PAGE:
It’s a position from which he can’t resile when an opportunity arises for Olive to take part in the Little Miss Sunshine beauty pageant in California – she’s a beauty pageant tragic – so they all set off together in an old VW kombi van, injected with a new lease of life by the toreador music on the soundtrack.

Hilarious moments along the way are pitch perfect dark comedy, as the clutch fails, the horn gets jammed and the kombi doubles as a hearse. And some of the biggest laughs still lie in wait at the end when they all find out what under-10 beauty contests really mean.

A chilling parade really, and topical too, but partner/directors Jonathan Dayton and Valerie Faris and their team of terrific actors never lose their light touch in this black comedy on American mores. It’s spot-on.

4 stars


Review by Jane Freebury

Shit happens. Kenny and his crew know all about that, because their jobs depend on it.

Kenny (Shane Jacobson) half-heartedly tries to pass himself off as a plumber, but he’s only vaguely interested in what other people think, gives in to the inevitable and admits that his business is portaloos. He works for Splash Down Corporate Bathroom Rentals – more euphemisms, yes, but a real company – a service provider that makes big events possible with umpteen cubicles for the convenience of the public.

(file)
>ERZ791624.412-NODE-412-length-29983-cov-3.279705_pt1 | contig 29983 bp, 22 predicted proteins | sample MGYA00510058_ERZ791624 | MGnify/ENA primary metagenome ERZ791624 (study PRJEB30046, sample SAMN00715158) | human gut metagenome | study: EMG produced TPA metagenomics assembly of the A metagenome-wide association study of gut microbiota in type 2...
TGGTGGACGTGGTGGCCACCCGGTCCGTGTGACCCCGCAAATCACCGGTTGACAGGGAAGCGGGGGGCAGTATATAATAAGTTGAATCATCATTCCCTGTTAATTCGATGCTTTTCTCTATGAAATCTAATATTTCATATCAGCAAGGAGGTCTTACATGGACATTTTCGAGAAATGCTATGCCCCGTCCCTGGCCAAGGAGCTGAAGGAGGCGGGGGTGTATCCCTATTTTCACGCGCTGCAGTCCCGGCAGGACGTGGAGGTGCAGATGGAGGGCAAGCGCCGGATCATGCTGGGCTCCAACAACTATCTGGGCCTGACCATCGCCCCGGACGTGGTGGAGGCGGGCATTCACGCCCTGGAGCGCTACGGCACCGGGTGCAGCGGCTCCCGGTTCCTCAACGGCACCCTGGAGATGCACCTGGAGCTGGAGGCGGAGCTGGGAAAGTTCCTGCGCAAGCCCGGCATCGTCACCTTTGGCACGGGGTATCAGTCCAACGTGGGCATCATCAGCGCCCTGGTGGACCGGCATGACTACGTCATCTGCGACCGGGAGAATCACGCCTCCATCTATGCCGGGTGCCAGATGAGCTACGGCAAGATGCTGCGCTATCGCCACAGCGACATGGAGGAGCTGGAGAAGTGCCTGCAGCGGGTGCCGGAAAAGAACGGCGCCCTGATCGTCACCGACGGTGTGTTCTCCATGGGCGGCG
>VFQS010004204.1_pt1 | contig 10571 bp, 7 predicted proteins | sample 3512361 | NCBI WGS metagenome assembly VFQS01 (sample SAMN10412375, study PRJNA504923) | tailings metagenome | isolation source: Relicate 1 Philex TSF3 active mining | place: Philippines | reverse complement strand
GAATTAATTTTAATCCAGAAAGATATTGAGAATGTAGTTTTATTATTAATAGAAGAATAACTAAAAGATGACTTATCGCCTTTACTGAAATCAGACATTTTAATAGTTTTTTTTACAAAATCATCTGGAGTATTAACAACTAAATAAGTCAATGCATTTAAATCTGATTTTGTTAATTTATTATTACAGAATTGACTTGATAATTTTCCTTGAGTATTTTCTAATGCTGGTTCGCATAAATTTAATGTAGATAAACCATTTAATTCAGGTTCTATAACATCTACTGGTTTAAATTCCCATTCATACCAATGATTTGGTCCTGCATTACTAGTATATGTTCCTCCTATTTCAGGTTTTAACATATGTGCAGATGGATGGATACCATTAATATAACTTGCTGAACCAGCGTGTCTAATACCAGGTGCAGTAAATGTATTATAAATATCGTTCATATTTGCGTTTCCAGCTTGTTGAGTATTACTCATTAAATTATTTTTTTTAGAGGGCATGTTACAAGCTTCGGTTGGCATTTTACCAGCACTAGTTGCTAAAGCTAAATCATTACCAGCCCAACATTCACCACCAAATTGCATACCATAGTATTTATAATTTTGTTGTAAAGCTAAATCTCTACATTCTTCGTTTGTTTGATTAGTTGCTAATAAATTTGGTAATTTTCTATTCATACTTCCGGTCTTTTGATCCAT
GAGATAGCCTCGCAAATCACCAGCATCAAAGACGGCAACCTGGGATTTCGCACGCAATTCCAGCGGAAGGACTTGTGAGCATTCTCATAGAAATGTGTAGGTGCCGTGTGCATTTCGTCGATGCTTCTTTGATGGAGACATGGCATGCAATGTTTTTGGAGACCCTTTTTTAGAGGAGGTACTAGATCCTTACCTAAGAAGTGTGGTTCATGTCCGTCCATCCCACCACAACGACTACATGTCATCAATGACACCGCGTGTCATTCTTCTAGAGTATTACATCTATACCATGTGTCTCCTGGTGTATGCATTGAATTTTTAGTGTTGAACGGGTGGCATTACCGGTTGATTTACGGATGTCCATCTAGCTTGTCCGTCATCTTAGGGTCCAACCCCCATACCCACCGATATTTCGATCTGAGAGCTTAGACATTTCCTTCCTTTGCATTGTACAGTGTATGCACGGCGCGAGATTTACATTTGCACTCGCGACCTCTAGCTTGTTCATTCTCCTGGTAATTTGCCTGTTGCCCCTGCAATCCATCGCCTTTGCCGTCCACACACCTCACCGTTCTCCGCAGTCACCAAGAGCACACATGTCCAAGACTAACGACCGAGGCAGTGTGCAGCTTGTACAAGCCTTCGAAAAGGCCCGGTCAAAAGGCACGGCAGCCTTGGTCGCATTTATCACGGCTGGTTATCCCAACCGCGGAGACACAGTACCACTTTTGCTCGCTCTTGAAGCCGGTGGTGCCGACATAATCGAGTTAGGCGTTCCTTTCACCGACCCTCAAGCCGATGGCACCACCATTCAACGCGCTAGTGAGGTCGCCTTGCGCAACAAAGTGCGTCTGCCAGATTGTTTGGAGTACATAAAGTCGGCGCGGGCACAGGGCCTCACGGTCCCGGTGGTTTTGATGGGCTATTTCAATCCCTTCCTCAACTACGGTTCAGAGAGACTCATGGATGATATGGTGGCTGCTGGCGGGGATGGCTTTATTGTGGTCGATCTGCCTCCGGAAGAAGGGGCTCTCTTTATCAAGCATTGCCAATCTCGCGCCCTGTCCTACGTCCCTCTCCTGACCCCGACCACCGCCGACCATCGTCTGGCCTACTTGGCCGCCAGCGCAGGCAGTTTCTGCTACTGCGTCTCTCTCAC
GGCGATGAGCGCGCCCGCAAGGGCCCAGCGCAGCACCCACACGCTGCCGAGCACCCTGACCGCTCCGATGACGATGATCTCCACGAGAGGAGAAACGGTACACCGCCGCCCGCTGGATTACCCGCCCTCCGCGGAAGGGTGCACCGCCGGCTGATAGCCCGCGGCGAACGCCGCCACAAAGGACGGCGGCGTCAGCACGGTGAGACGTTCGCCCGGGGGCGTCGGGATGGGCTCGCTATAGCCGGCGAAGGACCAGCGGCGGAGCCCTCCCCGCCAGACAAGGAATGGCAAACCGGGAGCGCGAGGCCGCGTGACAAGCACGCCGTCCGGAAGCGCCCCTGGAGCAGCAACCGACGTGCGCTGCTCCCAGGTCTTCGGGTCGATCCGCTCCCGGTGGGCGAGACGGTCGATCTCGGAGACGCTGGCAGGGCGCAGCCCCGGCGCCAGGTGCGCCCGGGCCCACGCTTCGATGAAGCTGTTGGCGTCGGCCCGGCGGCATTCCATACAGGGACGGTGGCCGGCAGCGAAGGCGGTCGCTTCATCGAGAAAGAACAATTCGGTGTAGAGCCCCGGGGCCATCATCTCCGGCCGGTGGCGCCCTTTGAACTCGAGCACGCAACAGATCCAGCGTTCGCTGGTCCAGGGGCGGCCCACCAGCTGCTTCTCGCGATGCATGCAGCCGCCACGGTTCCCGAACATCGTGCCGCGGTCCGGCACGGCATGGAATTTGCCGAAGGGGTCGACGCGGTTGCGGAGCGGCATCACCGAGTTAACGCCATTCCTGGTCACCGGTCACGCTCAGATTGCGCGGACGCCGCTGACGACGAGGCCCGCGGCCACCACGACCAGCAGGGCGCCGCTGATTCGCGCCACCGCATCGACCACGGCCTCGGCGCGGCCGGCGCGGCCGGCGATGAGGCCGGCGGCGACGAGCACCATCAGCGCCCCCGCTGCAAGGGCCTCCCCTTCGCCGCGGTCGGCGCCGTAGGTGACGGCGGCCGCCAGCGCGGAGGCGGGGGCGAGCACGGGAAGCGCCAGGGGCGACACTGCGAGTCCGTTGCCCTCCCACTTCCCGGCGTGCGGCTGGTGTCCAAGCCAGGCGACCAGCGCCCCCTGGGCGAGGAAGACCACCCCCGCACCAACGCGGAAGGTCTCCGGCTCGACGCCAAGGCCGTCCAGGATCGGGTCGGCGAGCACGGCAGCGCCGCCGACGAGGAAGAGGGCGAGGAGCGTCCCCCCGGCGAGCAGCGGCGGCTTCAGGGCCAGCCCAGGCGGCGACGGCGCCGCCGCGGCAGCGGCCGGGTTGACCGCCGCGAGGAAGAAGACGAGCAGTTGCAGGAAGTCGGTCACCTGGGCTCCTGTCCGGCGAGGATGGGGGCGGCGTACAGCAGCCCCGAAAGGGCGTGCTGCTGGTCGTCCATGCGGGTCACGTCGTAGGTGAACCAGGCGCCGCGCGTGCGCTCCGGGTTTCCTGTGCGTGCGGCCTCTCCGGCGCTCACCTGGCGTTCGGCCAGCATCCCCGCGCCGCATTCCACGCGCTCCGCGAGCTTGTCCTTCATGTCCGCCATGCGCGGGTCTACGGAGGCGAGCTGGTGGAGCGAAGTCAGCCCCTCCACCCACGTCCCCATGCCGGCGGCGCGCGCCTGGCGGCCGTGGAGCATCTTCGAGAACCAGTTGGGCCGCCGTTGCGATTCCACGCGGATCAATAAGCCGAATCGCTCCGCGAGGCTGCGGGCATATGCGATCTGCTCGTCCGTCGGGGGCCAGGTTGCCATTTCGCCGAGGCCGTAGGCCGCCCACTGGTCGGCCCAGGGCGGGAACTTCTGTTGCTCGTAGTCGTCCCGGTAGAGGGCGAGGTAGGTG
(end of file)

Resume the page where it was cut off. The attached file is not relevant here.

Kenny started life as a prize-winning comedy short. Melbourne portaloo company Splash Down provided backing finance for a feature, which is directed by Shane’s brother Clayton. Their own father has a spot as Kenny’s bloody-minded old dad.

As soon as the sun comes out everyone, muses Kenny, has a festival. He and the lads service musical festivals, flower shows, and the Melbourne Cup, and even have to save the loos from being set on fire by the ‘pinheads’ at the drag races. The ensuing fight is shot and edited with a sharp eye for the humour in the situation – like the rest of the movie.

Rarely out of his khaki dungarees, Kenny squarely fills the frame of this funny, touching and original mock doco, as a man comfortable with himself and his lot in life, even if others aren’t. Another inspired Aussie mockumentary with a great central character, like last year’s The Magician.

Sometimes people don’t want to shake his hand – you never know where it’s been – and his own dad makes him strip off his clothes when he visits him at the caravan park.

Kenny gets a raw deal but he just moves unscathed and undeterred from one encounter to the next while those who put him down, like his former wife or an elderly lady all dolled up at the Cup, look silly. Only time I saw Kenny agitated was when someone forgot to load the rolls in the ladies.

Contrary to expectations, there’s hardly a trace of faecal matter in sight. If you’re thinking of the comedy gross-out like Robin Williams standing under a shower of excrement in RV – think again.

The narrative has as many twists and turns as the large intestine, and I think the blonde air stewardess was ill-advised, but it still holds together and Shane Jacobson’s turn as Kenny is full of heart.

4 stars

Little Fish

Review by Jane Freebury

Little Fish heralds the very welcome return of two talented Aussies to the big screen in a fine Australian film. Cate Blanchett needs no introduction though Rowan Woods might. He directed The Boys, an uncompromising drama that examines distorted family life in a prelude to murder, and this is his first feature since that quite outstanding debut in 1998, though he’s been busy in television.